Gastric band works better than 500-calorie diet
by Nanci Hellmich / USA Today
May 2, 2006 Adjustable gastric banding is much more effective long-term than a very low-calorie diet for people who are about 50 pounds overweight, a study shows.
guidelines support this surgical procedure -- which puts a band around
the top of stomach to create a feeling of fullness -- in patients who
are extremely obese, about 100 or more pounds over a healthy weight, or those who are almost as overweight and have serious medical conditions, such as type 2 diabetes.
at Monash University Medical School in Melbourne, Australia, recruited
80 patients who were on average 52 pounds over a healthy weight. Half
had the laparoscopic adjustable gastric band surgery.
half followed a medical program that included a variety of strategies
such as a very-low-calorie diet (500 calories a day) with liquid meal
replacements, prescription weight-loss medication and behavioral
Findings in today's Annals of Internal Medicine:
- After six months, both the surgery patients and the low-calorie dieters lost an average of 14% of their starting weight.
two years, the gastric band patients lost 22% of their starting weight.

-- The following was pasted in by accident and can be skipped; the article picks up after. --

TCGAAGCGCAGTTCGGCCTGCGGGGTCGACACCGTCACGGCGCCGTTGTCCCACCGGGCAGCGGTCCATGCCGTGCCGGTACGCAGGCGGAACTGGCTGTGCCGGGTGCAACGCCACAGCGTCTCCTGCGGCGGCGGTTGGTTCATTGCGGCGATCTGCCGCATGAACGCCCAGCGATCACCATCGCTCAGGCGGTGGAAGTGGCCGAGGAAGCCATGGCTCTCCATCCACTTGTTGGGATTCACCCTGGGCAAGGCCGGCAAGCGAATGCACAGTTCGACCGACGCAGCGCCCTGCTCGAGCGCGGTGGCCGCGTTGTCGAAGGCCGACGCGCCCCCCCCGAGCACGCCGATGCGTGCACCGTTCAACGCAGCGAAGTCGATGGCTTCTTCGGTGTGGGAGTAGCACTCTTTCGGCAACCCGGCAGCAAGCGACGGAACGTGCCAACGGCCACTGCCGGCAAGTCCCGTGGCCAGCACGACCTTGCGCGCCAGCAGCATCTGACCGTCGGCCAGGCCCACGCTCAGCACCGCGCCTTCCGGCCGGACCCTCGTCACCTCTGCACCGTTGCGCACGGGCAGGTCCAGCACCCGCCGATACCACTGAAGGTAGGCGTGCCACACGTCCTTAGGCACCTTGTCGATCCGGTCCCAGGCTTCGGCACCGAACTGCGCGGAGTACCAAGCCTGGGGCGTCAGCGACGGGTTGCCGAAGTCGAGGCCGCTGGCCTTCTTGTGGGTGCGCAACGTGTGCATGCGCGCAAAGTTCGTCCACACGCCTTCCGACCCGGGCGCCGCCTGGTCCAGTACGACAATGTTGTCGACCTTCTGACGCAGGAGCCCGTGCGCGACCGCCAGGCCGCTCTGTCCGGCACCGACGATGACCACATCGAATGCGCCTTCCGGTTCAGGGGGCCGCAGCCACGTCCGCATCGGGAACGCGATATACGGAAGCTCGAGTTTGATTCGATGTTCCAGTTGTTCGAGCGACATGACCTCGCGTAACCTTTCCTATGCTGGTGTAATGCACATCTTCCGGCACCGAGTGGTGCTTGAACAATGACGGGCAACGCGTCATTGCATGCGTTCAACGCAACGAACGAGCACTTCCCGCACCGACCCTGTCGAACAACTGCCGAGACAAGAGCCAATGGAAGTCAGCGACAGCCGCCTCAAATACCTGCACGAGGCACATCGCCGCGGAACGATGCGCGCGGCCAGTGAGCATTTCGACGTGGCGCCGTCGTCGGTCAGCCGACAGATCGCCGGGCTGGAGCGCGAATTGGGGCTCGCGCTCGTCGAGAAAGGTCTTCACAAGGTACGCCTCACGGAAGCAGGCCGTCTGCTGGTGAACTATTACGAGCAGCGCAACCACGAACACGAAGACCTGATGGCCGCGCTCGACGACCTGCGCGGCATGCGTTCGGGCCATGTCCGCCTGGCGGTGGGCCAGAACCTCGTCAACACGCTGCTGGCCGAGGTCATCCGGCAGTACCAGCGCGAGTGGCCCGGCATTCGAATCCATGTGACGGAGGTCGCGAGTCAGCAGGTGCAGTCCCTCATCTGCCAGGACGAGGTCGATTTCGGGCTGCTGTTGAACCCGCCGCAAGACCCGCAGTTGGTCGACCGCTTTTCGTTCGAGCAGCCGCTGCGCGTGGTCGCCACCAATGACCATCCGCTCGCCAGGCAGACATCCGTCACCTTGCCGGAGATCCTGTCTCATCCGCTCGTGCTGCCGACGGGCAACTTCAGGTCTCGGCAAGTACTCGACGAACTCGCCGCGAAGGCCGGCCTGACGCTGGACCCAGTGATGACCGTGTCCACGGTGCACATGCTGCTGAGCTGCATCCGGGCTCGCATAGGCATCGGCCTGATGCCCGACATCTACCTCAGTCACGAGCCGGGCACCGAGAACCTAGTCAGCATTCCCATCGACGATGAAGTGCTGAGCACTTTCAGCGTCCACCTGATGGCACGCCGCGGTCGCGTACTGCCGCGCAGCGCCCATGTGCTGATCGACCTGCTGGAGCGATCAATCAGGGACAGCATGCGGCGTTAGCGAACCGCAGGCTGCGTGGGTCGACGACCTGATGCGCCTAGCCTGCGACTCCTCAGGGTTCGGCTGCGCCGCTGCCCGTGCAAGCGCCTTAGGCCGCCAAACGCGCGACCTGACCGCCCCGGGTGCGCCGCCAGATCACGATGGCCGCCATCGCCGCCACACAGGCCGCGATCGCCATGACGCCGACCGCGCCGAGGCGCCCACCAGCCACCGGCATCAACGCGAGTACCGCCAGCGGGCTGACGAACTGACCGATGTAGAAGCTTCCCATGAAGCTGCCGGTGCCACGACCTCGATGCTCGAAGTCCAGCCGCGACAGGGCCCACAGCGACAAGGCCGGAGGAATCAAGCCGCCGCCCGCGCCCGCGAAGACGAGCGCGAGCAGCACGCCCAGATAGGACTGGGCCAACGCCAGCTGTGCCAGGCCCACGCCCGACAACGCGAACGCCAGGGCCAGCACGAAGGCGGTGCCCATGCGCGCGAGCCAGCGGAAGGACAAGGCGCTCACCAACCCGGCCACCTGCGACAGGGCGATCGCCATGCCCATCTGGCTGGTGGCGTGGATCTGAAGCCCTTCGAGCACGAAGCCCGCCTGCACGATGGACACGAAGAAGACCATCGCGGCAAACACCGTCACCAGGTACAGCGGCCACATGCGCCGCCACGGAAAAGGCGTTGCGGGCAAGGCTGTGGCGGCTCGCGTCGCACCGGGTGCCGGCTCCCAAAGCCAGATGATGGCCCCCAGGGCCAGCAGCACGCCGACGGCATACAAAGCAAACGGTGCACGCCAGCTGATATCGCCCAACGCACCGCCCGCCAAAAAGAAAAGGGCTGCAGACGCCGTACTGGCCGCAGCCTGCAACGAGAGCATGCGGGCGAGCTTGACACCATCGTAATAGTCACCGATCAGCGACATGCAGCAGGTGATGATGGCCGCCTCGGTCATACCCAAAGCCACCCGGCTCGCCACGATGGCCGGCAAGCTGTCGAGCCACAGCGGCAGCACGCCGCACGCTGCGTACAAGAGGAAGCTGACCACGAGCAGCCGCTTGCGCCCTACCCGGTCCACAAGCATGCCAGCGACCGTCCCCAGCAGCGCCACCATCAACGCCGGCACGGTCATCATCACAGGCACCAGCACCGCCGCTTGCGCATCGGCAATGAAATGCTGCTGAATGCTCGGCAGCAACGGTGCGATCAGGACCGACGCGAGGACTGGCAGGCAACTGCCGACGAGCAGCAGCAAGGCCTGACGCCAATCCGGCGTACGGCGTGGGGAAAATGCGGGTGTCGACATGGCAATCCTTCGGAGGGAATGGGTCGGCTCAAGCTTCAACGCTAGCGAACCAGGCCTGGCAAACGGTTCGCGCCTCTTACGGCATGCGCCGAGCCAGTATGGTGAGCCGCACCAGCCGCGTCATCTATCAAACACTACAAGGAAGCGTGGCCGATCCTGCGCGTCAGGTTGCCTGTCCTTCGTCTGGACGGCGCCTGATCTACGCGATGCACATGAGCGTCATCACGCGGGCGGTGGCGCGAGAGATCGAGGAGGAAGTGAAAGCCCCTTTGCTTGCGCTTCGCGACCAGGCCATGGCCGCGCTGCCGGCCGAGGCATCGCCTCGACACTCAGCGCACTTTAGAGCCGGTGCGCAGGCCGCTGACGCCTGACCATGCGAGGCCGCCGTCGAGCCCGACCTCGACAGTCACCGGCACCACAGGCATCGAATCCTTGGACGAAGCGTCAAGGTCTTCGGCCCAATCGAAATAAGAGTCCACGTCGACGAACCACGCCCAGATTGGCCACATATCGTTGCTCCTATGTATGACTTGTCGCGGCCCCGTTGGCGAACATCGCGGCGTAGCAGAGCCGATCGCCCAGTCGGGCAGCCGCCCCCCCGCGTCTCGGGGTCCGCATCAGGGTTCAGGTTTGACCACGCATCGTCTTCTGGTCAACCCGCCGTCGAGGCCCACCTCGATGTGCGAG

That was about 87% of their excess weight, or roughly 45 pounds. They
also showed marked improvement in their health and quality of life.
the end of two years, the dieters had regained much of their lost
weight but were still 5.5% below their starting weight. They had lost
22% of their excess weight, or about 12 pounds.
are still analyzing the weight-loss data. "I'm very happy that the
gastric band patients are continuing to maintain their weight loss,"
says lead author Paul O'Brien, director of the university's Centre for
Obesity Research and Education. Since the study, he received grants
from INAMED Health, maker of the LAP-BAND® System.
study, the surgery was as safe as the diet program, but O'Brien notes
the procedure does carry risks, and some may need follow-up procedures,
such as readjusting the band position. The surgery costs $14,000 to
$18,000 in the USA, he says.
Insurance companies vary widely in
coverage of gastric banding or gastric bypass, a more complex surgery
that creates a much smaller stomach and rearranges the small intestine.
Average cost: $26,000. Under certain conditions, Medicare covers both
Many surgeons in the USA use gastric bypass because
bypass patients lose more weight overall and lose it faster, says Neil
Hutcher, president of the American Society for Bariatric Surgery and a
surgeon in Richmond, Va.
Thomas Wadden, an obesity expert at the
University of Pennsylvania School of Medicine in Philadelphia, says
gastric banding "is a very effective procedure, but it's not a
rational, cost-effective solution to the epidemic of obesity."
we have limited health-care dollars, we have to decide how best to
invest them. Are we going to provide bariatric surgery for a relatively
small number of people or instead invest in the prevention of obesity
so our children hopefully won't need this surgery?"
Copyright © 2006 USA Today. All rights reserved. Republished with permission.